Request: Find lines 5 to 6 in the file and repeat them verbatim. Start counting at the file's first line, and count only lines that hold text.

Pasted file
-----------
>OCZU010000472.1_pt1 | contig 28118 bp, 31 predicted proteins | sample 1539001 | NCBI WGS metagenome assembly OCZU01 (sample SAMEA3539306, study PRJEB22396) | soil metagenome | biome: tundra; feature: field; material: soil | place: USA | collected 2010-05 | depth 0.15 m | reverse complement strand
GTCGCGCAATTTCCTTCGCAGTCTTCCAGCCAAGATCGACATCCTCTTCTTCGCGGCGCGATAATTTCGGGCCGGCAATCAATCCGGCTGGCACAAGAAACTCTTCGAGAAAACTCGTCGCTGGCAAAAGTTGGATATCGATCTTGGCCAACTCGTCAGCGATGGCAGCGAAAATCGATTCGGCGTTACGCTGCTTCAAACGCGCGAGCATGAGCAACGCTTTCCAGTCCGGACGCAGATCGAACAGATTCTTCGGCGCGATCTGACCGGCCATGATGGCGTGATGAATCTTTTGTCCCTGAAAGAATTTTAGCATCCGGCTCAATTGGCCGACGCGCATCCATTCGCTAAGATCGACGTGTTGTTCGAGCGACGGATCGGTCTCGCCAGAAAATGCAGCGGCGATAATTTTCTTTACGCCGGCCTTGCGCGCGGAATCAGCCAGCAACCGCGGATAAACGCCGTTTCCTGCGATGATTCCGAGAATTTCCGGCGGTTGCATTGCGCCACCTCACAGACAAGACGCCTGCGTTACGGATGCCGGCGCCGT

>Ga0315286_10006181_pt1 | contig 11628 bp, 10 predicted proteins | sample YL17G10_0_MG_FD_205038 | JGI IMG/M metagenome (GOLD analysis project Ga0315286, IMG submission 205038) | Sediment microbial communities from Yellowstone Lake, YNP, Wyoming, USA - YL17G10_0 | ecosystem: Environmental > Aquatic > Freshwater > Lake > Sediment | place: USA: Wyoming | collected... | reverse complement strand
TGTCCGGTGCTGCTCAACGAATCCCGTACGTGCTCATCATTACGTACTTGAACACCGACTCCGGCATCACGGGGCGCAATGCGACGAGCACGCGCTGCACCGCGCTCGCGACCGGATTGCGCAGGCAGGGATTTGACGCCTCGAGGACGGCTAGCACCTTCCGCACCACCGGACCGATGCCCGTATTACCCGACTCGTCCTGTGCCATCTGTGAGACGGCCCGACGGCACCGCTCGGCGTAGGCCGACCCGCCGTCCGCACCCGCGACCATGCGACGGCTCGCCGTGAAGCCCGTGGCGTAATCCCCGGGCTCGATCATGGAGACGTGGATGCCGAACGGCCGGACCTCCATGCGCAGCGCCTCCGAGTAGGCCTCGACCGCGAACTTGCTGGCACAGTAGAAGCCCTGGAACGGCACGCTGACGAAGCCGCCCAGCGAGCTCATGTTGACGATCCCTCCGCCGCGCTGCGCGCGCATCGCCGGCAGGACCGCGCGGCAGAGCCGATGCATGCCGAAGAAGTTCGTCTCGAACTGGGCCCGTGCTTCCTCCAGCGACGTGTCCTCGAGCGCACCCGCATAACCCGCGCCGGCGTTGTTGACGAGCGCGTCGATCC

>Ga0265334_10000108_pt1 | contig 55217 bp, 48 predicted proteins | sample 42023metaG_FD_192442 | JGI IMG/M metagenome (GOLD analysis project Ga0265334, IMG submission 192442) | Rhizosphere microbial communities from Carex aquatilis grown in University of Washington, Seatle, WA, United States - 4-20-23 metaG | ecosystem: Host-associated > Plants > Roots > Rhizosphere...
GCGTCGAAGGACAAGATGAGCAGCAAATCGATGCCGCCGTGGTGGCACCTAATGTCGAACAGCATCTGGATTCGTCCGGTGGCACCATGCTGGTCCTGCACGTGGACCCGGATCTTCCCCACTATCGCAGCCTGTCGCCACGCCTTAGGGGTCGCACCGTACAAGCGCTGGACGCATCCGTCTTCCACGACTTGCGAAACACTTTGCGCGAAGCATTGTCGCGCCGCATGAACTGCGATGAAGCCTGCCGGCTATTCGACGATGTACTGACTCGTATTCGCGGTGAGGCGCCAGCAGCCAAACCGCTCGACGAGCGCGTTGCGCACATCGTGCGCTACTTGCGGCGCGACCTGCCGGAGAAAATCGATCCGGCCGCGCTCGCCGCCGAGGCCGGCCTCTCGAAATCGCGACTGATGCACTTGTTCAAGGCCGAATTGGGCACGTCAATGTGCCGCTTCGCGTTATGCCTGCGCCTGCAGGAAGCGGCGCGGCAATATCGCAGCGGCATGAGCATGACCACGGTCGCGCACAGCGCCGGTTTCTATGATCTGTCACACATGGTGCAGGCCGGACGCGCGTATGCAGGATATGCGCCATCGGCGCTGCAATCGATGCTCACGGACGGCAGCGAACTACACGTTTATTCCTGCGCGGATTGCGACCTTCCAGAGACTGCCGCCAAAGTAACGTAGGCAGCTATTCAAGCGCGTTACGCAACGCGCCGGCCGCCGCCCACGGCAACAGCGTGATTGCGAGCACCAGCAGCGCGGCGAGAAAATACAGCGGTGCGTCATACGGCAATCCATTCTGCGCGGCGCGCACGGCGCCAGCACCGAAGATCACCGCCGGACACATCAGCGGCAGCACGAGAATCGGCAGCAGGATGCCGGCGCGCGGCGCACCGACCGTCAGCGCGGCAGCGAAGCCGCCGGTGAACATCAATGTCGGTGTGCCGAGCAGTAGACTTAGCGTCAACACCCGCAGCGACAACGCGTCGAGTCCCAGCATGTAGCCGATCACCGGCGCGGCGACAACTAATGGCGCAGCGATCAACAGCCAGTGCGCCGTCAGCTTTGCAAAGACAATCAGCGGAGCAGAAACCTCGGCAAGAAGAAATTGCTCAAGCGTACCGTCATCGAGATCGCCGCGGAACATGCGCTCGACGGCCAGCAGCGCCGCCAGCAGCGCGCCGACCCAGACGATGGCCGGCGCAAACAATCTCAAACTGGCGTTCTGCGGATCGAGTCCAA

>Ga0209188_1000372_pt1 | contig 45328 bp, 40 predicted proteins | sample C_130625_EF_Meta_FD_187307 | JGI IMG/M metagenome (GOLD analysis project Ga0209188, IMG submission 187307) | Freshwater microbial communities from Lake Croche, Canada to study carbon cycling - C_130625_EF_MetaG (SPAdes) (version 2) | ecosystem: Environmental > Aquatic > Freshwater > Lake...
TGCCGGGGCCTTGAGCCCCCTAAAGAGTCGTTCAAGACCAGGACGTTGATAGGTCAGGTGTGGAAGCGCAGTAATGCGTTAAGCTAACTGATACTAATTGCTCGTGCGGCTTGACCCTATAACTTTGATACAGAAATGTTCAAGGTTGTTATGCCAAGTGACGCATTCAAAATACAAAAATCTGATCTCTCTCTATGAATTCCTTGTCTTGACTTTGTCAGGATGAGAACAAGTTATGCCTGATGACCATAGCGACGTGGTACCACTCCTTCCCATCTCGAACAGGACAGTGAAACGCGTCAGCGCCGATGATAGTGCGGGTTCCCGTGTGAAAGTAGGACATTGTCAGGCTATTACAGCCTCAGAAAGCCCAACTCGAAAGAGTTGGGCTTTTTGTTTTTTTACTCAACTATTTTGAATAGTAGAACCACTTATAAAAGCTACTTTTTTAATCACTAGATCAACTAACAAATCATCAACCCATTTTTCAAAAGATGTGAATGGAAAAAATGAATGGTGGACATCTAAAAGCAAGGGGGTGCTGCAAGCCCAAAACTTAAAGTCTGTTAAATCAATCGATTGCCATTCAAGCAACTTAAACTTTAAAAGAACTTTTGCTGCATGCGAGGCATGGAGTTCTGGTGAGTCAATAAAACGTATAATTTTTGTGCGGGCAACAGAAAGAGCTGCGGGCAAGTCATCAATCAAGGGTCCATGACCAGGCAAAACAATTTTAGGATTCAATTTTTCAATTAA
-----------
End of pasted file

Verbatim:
>Ga0265334_10000108_pt1 | contig 55217 bp, 48 predicted proteins | sample 42023metaG_FD_192442 | JGI IMG/M metagenome (GOLD analysis project Ga0265334, IMG submission 192442) | Rhizosphere microbial communities from Carex aquatilis grown in University of Washington, Seatle, WA, United States - 4-20-23 metaG | ecosystem: Host-associated > Plants > Roots > Rhizosphere...
GCGTCGAAGGACAAGATGAGCAGCAAATCGATGCCGCCGTGGTGGCACCTAATGTCGAACAGCATCTGGATTCGTCCGGTGGCACCATGCTGGTCCTGCACGTGGACCCGGATCTTCCCCACTATCGCAGCCTGTCGCCACGCCTTAGGGGTCGCACCGTACAAGCGCTGGACGCATCCGTCTTCCACGACTTGCGAAACACTTTGCGCGAAGCATTGTCGCGCCGCATGAACTGCGATGAAGCCTGCCGGCTATTCGACGATGTACTGACTCGTATTCGCGGTGAGGCGCCAGCAGCCAAACCGCTCGACGAGCGCGTTGCGCACATCGTGCGCTACTTGCGGCGCGACCTGCCGGAGAAAATCGATCCGGCCGCGCTCGCCGCCGAGGCCGGCCTCTCGAAATCGCGACTGATGCACTTGTTCAAGGCCGAATTGGGCACGTCAATGTGCCGCTTCGCGTTATGCCTGCGCCTGCAGGAAGCGGCGCGGCAATATCGCAGCGGCATGAGCATGACCACGGTCGCGCACAGCGCCGGTTTCTATGATCTGTCACACATGGTGCAGGCCGGACGCGCGTATGCAGGATATGCGCCATCGGCGCTGCAATCGATGCTCACGGACGGCAGCGAACTACACGTTTATTCCTGCGCGGATTGCGACCTTCCAGAGACTGCCGCCAAAGTAACGTAGGCAGCTATTCAAGCGCGTTACGCAACGCGCCGGCCGCCGCCCACGGCAACAGCGTGATTGCGAGCACCAGCAGCGCGGCGAGAAAATACAGCGGTGCGTCATACGGCAATCCATTCTGCGCGGCGCGCACGGCGCCAGCACCGAAGATCACCGCCGGACACATCAGCGGCAGCACGAGAATCGGCAGCAGGATGCCGGCGCGCGGCGCACCGACCGTCAGCGCGGCAGCGAAGCCGCCGGTGAACATCAATGTCGGTGTGCCGAGCAGTAGACTTAGCGTCAACACCCGCAGCGACAACGCGTCGAGTCCCAGCATGTAGCCGATCACCGGCGCGGCGACAACTAATGGCGCAGCGATCAACAGCCAGTGCGCCGTCAGCTTTGCAAAGACAATCAGCGGAGCAGAAACCTCGGCAAGAAGAAATTGCTCAAGCGTACCGTCATCGAGATCGCCGCGGAACATGCGCTCGACGGCCAGCAGCGCCGCCAGCAGCGCGCCGACCCAGACGATGGCCGGCGCAAACAATCTCAAACTGGCGTTCTGCGGATCGAGTCCAA